Thursday, December 17, 2009

Vintage Seiko Automatic Chronograph

Seiko used to produce pretty good automatic chronograph back in the 1960's and 70's before the Quartz revolution. During the time the chronographs were relatively cheap compare to their new Ventura, Credor, and Flightmaster automatic chronograph. My personal opinion is that these vintage chronograph is value for money... not only are they stylish... the case, the movement and the finishing is of high standard... I think the reason for ceasing production may be due to the costing factor and also the shortage of skilled watchmakers to assemble all those movements...

Seiko still makes excellent mechanical chronograph nowsaday... but the price is way above the sky... if I am going to pay that amount of money, I will opt for Breitling, omega and IWC chronograph. Afterall, I find the european cosmetic is much nicer. There is always talk of in house movement and a lot of experts are emphasizing on that term.... but if a movement is reliable why not?

Classic Seiko Bullhead

Seiko 6138-0040 (Brown; Speedtimer)

Speedtimer is only for Japanese market and is usually consider to be of higher standard than normal bullhead chronograph. This is a pure blood bullhead... all original even with the speedtimer buckle. Bullhead is a double registered chronograph.

Bullhead black with fishbone bracelet

Seiko single registered chronograph 6139-6020: The doctor's watch

This is a 17 jewels automatic watch with day date function. This watch was made during the early 1970's. I picked up this one from a local watch shop as a new old stock. Therefore everything is in original status... sadly there isn't any instruction or manual left for this. What is distinctive with this chronograph is that rather than having the normal tachymeter, it has a Pulsimeter. How to use the pulsimeter? Don't ask me... I am not a doctor by profession... However this is what I found out from the internet:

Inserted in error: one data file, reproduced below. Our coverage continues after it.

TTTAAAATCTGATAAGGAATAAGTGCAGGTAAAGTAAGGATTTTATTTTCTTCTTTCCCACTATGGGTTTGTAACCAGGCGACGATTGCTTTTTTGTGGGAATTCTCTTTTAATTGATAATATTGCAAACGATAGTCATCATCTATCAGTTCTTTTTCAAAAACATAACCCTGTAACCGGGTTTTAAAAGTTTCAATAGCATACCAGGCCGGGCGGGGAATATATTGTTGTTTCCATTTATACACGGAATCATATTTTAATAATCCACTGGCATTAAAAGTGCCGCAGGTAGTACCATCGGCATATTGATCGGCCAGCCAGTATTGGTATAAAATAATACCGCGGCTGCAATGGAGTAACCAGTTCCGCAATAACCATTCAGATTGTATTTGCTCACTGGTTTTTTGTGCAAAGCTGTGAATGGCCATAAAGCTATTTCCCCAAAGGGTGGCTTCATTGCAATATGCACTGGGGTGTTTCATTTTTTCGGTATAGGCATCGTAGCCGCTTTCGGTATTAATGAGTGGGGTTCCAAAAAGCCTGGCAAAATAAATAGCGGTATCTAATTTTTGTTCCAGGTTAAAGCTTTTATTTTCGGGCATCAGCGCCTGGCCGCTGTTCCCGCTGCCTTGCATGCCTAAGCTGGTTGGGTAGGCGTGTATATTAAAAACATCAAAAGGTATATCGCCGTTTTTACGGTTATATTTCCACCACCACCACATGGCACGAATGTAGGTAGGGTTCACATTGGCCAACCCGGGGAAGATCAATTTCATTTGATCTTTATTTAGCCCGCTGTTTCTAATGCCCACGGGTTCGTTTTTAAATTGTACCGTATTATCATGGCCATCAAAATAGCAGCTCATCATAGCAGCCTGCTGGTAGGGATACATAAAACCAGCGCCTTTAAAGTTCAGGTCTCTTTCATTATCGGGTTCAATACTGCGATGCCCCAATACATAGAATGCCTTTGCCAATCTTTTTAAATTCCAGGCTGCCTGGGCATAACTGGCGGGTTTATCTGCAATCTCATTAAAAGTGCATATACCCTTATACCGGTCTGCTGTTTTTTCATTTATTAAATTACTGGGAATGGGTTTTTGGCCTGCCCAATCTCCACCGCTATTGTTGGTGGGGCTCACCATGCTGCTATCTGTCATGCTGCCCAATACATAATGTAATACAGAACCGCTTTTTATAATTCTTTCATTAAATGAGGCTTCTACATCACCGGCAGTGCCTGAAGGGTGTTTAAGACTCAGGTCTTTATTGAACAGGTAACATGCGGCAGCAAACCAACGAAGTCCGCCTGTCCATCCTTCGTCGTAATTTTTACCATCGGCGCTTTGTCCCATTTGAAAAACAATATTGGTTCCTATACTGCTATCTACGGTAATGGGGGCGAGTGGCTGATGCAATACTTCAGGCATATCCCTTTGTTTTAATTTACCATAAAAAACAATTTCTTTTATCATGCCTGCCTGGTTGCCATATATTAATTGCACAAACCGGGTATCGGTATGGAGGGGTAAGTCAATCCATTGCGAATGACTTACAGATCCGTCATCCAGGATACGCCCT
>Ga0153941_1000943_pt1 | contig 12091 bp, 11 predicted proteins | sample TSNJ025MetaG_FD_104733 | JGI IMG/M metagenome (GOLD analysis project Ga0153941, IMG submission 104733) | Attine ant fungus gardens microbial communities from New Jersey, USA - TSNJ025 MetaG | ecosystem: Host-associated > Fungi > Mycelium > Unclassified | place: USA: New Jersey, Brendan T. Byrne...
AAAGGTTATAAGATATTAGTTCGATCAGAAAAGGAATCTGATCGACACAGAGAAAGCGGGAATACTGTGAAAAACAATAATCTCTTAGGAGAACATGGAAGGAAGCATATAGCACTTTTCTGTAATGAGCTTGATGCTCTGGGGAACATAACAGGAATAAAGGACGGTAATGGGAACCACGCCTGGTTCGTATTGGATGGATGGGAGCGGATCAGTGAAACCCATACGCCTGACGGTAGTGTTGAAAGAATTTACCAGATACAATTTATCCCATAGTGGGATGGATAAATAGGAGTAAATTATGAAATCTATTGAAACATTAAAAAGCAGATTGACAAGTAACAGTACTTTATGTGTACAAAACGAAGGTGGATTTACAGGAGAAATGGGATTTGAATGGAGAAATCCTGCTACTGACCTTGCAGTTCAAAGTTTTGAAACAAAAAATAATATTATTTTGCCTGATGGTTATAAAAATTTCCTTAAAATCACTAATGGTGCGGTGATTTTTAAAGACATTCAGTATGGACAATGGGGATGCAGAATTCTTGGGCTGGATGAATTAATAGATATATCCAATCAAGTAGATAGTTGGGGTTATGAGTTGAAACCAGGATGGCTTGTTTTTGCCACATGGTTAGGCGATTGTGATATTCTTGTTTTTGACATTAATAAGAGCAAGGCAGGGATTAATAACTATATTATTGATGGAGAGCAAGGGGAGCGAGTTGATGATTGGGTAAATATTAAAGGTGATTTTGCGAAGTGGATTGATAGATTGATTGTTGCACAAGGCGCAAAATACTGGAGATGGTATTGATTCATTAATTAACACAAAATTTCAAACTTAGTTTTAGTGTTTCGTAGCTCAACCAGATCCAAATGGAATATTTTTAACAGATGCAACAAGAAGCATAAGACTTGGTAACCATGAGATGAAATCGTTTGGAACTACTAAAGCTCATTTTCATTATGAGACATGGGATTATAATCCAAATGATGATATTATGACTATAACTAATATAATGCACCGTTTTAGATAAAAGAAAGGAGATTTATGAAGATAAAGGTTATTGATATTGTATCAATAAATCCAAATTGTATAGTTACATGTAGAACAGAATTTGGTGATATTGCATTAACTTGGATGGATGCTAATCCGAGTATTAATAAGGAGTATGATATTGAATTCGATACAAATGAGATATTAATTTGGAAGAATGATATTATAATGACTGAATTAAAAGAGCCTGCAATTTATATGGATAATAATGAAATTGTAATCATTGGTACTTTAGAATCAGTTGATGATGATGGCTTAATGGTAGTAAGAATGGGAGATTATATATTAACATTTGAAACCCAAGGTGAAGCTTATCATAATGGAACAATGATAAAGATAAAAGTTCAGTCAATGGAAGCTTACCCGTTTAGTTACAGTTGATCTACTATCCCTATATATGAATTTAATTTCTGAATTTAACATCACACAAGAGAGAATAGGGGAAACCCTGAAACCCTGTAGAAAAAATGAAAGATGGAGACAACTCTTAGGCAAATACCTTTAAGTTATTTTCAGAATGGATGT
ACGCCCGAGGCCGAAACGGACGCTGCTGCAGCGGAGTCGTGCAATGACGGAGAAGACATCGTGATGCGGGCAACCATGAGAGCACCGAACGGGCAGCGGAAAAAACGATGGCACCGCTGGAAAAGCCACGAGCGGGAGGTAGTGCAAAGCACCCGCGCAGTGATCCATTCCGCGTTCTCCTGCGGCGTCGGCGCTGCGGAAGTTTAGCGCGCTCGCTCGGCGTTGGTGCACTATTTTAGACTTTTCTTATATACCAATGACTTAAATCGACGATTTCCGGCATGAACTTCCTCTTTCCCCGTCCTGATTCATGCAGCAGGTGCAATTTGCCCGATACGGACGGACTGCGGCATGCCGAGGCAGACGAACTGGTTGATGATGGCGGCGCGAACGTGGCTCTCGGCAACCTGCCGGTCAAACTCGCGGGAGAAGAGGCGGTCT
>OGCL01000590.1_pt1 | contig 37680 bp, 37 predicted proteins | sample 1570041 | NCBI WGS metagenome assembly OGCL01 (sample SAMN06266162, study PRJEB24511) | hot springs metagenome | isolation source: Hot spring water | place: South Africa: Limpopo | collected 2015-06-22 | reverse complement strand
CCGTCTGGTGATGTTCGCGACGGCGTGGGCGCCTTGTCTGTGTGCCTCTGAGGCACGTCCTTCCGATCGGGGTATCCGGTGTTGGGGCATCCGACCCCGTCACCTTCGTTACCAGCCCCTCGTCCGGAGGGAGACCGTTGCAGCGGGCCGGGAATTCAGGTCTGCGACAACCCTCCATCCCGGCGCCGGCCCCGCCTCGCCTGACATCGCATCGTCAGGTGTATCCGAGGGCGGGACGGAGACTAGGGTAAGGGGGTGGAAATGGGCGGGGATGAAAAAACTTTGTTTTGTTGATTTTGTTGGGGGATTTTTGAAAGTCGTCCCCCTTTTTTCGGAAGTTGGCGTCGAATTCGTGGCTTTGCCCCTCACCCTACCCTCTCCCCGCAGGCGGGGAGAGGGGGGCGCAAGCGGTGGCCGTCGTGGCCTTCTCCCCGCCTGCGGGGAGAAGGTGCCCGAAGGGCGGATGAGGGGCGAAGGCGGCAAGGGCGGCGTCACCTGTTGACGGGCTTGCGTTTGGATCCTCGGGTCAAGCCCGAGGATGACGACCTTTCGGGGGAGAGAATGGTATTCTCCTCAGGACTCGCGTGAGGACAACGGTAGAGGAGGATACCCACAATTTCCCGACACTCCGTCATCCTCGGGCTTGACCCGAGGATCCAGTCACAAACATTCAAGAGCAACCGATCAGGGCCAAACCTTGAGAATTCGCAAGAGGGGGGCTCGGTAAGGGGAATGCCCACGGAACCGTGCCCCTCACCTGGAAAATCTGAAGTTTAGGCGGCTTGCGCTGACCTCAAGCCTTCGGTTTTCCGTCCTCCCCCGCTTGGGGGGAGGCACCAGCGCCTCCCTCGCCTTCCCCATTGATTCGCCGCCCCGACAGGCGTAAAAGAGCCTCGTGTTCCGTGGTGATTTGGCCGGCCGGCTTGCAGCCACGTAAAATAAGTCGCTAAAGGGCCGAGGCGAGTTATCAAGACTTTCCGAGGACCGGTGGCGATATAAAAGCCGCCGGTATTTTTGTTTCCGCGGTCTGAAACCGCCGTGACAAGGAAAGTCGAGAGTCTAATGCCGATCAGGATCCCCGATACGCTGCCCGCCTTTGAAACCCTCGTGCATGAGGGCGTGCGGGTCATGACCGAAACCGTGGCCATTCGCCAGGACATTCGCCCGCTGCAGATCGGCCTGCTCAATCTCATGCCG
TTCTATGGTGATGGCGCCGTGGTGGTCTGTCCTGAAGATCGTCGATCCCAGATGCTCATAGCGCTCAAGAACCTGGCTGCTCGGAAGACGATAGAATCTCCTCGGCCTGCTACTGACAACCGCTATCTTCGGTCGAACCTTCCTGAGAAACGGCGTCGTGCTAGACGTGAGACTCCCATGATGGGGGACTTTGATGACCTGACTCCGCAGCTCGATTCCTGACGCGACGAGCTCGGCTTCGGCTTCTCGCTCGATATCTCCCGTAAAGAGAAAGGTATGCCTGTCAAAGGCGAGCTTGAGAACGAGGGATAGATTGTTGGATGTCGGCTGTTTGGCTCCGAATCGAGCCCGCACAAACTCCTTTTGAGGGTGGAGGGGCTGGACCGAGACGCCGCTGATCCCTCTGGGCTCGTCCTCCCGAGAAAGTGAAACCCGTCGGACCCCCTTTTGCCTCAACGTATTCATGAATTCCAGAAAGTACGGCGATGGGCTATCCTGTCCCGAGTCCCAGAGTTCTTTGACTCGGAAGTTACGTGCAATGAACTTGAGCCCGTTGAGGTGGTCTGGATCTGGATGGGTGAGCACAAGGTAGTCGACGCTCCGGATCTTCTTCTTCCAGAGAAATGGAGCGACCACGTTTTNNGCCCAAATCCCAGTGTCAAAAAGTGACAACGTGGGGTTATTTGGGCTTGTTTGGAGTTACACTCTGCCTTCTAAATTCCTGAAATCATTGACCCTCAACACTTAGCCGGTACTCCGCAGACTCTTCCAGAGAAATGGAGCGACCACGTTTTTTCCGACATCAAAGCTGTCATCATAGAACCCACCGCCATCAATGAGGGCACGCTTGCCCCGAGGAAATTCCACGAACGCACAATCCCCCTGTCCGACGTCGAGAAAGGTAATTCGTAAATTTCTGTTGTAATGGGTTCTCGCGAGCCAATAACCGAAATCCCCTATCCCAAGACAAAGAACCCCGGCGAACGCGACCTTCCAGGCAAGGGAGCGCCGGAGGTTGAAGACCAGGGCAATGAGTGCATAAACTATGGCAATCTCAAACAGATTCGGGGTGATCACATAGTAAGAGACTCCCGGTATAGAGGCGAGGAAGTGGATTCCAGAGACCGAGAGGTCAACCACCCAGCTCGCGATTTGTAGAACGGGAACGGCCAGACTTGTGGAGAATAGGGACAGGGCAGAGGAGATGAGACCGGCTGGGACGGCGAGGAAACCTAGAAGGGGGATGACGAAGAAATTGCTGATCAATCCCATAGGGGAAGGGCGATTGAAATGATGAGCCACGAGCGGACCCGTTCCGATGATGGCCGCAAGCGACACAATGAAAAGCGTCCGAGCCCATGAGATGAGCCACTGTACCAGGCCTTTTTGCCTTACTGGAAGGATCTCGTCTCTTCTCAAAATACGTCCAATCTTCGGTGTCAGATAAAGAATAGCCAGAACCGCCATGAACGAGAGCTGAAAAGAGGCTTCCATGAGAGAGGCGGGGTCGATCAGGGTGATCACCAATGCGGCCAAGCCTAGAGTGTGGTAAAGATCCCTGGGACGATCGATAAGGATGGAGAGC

This watch was aimed at members of the medical profession as it can be used to measure heart rates. The outer ring is graduated with the numbers from 100 to 11 and the ‘base 10′ tells you how many heartbeats to count before stopping the timer. To use it, you feel for the patient’s heart beat, reset the chronograph, start the timer, count 10 heart beats and then stop the timer. The number that the sweep second hand points to on the outer ring is the patient’s heart rate (in beats/minute)….

No comments:

Post a Comment